Success at last! (If you’ve been reading the last few entries..) There is an actual waterfall picture with this waterfall.
Crabtree Falls is located on a 2 mile loop accessible from Crabtree Meadows on the Blue Ridge Parkway (near Spruce Pine). There was once a campground here but it has mysteriously disappeared from all Parkway literature and in fact you’ll cross through the overgrown remains of it (ghost campground!) on the hike.
First though, there’s an awesome bit of open pasture between the parking area and the campground which is full of milkweed (and thus butterflies) in midsummer.
After that you have several choices. The trail makes a loop with a couple access points to the campground loops. Going counter-clockwise to the falls is steep and rocky with a lot of steps and switchbacks, however, it’s also shorter. The clockwise route is more gentle and more scenic following several tributaries and then Crabtree Creek down to the falls.
These falls are easily visible from a bridge as well as access trails on both sides.
First a note of warning – this is not a very interesting hike. In fact it’s probably not even worth an entry. Barnett Knob is one of those lookout towers we’ve driven past on the BRP a dozen times and so we finally decided to hike up and check it out.
This is just a few miles from the southern terminus at Cherokee/Smoky Mountains NP. There’s a forest road up to the summit but not much of a view once you get there. Some nice wildflowers along the way is about the best we can say for this hike.
We’ve passed Fryingpan Mountain about 100 times without ever hiking up to the tower on top. It’s located just about a mile down the Blue Ridge Parkway from the Pisgah Inn.
The hike is a little less than a mile up a forest road, not particularly interesting in itself. The tower was closed for renovations when we went up there but the view is still impressive, especially during the peak of Autumn colors. The view below is looking south towards Pilot Mountain.
Besides being an easier hike the view is much better than from Mt. Pisgah which is completely covered in large towers.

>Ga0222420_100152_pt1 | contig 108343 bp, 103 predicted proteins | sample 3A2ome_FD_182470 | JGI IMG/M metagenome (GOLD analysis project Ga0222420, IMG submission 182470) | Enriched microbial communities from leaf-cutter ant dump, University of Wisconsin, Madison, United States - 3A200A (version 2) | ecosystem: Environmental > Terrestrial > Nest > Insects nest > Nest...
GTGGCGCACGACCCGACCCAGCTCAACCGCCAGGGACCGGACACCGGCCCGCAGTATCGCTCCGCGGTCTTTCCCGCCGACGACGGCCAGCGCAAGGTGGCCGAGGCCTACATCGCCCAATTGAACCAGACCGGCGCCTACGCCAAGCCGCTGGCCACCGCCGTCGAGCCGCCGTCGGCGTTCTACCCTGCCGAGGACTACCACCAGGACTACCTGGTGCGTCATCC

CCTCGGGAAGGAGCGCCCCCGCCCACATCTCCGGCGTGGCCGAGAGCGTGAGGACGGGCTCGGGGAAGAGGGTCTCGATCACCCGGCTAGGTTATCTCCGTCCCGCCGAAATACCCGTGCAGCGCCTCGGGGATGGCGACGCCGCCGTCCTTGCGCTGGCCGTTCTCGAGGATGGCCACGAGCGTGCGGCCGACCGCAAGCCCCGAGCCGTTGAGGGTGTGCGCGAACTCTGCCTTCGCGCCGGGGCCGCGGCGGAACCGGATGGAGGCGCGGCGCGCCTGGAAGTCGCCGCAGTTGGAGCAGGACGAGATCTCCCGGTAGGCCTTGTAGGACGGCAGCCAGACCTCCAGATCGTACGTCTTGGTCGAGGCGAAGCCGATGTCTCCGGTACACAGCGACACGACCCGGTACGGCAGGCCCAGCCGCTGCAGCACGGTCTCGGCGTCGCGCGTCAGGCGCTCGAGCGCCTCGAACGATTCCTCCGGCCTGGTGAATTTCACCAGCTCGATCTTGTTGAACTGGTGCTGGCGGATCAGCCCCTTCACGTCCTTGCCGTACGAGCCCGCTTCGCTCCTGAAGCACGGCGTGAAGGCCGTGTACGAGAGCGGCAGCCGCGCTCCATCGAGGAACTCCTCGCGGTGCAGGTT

The Middle Prong Wilderness is the less-visited half of the Balsams. Shining Rock – just across 215 gets far more hikers. We’ve climbed Mt. Hardy in the past but from the other direction (Blue Ridge Parkway). This time we approached from NC 215.
The Mountains-to-Sea Trail winds up to the ridge north of Mt. Hardy. This is actually a fairly confusing area as the long trail to Green Knob and Sunburst branches off as well as several short trails to lookouts and campgrounds. There are no blazes due to the status as a Wilderness Area so it’s pretty easy to get turned around. The ridges towards Green Knob have spectacular views of the Balsam Mountains just to the east.
At 800 ft. high, Glassmine Falls is one of the highest in the Eastern US. It’s seasonal and this overlook off of the Blue Ridge Parkway is about the only vantage point. It drops into the Asheville watershed which is closed to all activity including hiking.
From the Glassmine overlook, the Mountains to Sea Trail runs north to the Black Mountains and Mt. Mitchell. This section crosses over Walker Knob (not to be confused with the Walker Knob above Montreat, which is probably visible from here). In May there are a lot of wildflowers in this area including the painted trilliums above, and the fringed phacelia below.
From the Black Balsam parking lot, it’s about a 5 to 6 mile loop along the Little Sam trail to Chestnut Bald and then back around to the Balsams on the MST and the Art Loeb Trail.
In early August, we were able to collect a bit more than a pint of wild blueberries. We could have almost any number of blackberries if we’d wanted as well but we have plenty of those in the meadow at home.
This is the view south from the saddle between Chestnut Bald and Silvermine Bald, neither of which are particularly bald these days. There are good views further along the Art Loeb Trail and also good open meadow campsites.
This entry could be called Round Butt Bald because that’s the mountain we circled but since we didn’t summit it that seemed wrong.
From Bearpen Gap on the Blue Ridge Parkway we took the connector trail to the Mountains-to-Sea trail and followed that to Wet Camp Gap. Wet Camp is a high open meadow filled with blueberries, blackberries and assorted wildflowers. There’s also a small pond in the center but it was mostly empty on our visit except for a couple remnant pools that were packed with tadpoles.
There’s an unofficial but easy-to-find trail leading southwest out of Wet Camp Gap. This eventually becomes a steep manway to the summit of Gage Bald where there are excellent views of the surrounding mountains. We had a bit of a picnic up here. By the way, these little sling chairs are incredibly light but they’re a bit tricky to set up and it’s definately a learned skill to get out of them with any modicum of grace.